Astronauts who will be included in NASA's manned missions to Mars would need access to life-saving drugs should they get sick on the red planet. A synthetic leaf developed by researchers from Netherlands could be used as a mini-factory that can produce medicines for humans in space.
Solar-Powered Synthetic Leaf
Timothy Noel, from Eindhoven University of Technology in Netherlands, and colleagues developed an artificial leaf that uses luminescent solar concentrators (LSCs) to mimic nature's photosynthetic ability. LSCs can capture sunlight much like real leaves, convert it to a specific color and transport it to where it is needed.
Researchers have long wanted to use sunlight to produce chemical products just as how nature taps on solar power to produce food through photosynthesis. Researchers, however, have been unable to use available sunlight to produce adequate amount of energy to trigger reactions.
"This device based on fluorescent dye-doped polydimethylsiloxane collects sunlight, focuses the energy to a narrow wavelength region, and then transports that energy to embedded microchannels where the flowing reactants are converted." Noel and colleagues wrote about their leaf-inspired photomicroreactor.
Although the synthetic leaf is still largely in a proof-of-concept stage, the researchers think that with the device's ability to use sunlight, it can be used as a mini-factory that can produce chemical products such as medicines.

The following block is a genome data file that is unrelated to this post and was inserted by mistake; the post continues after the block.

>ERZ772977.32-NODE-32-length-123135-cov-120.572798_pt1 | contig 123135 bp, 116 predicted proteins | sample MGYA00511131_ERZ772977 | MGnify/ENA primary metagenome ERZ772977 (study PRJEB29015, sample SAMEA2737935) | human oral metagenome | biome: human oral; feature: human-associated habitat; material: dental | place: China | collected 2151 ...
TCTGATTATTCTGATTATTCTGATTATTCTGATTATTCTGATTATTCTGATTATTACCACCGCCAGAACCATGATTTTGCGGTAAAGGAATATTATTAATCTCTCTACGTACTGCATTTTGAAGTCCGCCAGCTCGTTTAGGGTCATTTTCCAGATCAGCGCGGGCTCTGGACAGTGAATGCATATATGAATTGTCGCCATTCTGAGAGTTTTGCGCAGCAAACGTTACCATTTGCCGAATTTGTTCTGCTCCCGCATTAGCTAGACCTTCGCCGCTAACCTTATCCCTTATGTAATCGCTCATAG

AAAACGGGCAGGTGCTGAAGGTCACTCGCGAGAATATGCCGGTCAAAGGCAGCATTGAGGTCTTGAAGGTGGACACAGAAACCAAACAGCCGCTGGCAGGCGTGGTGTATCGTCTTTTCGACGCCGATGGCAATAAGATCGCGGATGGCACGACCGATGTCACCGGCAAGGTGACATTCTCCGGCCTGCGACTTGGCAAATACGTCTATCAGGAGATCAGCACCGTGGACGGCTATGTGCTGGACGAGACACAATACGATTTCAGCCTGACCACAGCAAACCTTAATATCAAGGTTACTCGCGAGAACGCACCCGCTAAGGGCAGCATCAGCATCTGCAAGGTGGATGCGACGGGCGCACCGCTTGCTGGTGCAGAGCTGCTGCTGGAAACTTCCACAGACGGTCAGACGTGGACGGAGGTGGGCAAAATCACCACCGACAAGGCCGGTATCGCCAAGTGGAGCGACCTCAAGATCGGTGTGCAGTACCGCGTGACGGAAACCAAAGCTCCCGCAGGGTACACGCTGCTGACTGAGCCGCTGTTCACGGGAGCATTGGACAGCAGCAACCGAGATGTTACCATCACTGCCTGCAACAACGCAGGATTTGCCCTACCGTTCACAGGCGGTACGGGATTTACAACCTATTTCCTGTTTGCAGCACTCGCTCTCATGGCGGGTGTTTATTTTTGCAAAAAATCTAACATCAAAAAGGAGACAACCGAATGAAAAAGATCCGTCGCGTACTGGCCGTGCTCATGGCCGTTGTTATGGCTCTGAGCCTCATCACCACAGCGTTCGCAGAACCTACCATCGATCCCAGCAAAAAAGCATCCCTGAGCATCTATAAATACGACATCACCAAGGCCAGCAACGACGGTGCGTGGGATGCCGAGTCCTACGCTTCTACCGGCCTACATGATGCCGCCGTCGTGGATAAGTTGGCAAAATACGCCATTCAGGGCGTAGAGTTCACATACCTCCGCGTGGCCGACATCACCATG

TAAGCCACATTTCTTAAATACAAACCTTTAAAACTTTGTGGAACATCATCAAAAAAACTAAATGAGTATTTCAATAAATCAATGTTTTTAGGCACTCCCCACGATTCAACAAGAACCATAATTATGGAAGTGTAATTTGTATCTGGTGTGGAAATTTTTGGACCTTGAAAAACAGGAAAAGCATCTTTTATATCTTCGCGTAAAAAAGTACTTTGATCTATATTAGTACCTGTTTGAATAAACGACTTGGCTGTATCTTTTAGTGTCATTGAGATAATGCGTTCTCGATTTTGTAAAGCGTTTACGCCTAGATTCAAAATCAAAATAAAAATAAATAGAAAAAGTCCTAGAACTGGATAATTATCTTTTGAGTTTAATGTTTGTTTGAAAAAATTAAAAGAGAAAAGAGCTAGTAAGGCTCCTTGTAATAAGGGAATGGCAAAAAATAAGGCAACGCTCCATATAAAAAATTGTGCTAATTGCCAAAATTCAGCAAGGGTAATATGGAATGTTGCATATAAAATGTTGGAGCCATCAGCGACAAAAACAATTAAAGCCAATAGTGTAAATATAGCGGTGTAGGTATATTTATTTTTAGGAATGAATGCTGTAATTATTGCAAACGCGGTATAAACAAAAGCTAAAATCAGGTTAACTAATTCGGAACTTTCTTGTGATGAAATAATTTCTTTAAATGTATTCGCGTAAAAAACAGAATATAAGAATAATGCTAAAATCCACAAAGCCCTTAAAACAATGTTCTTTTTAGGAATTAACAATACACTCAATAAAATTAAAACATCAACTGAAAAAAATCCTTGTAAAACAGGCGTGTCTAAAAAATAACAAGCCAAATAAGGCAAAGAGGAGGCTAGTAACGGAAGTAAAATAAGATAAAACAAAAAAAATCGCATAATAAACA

The chemical reactions needed for producing drugs currently need a lot of energy from fossil fuels and toxic chemicals. With visible light, the same reactions needed to produce drugs can become sustainable, cheap, and possibly faster.
Noel said that devices such as theirs can make it possible to make drugs anywhere there is sunlight and these include remote and even extraterrestrial locations.
Medicines For Mars Mission Astronauts
An improved version of the researchers' device can be particularly useful for planned missions to send humans to Mars.
Astronauts currently aboard the International Space Station (ISS) have access to medicine kits, advanced medical diagnostic and emergency resuscitation equipment. Sick astronauts can also be ferried back to Earth, an option that would be very costly and difficult for Mars mission astronauts given the distance between the red planet and Earth.
In instances that astronauts run out of medicines while stationed at Mars, the ability to produce medicines could be crucial. The technology used by the solar-powered artificial leaf can potentially make a difference.
"Using a reactor like this means you can make drugs anywhere, in principle, whether malaria drugs in the jungle or paracetamol on Mars. All you need is sunlight and this mini-factory," Noel said.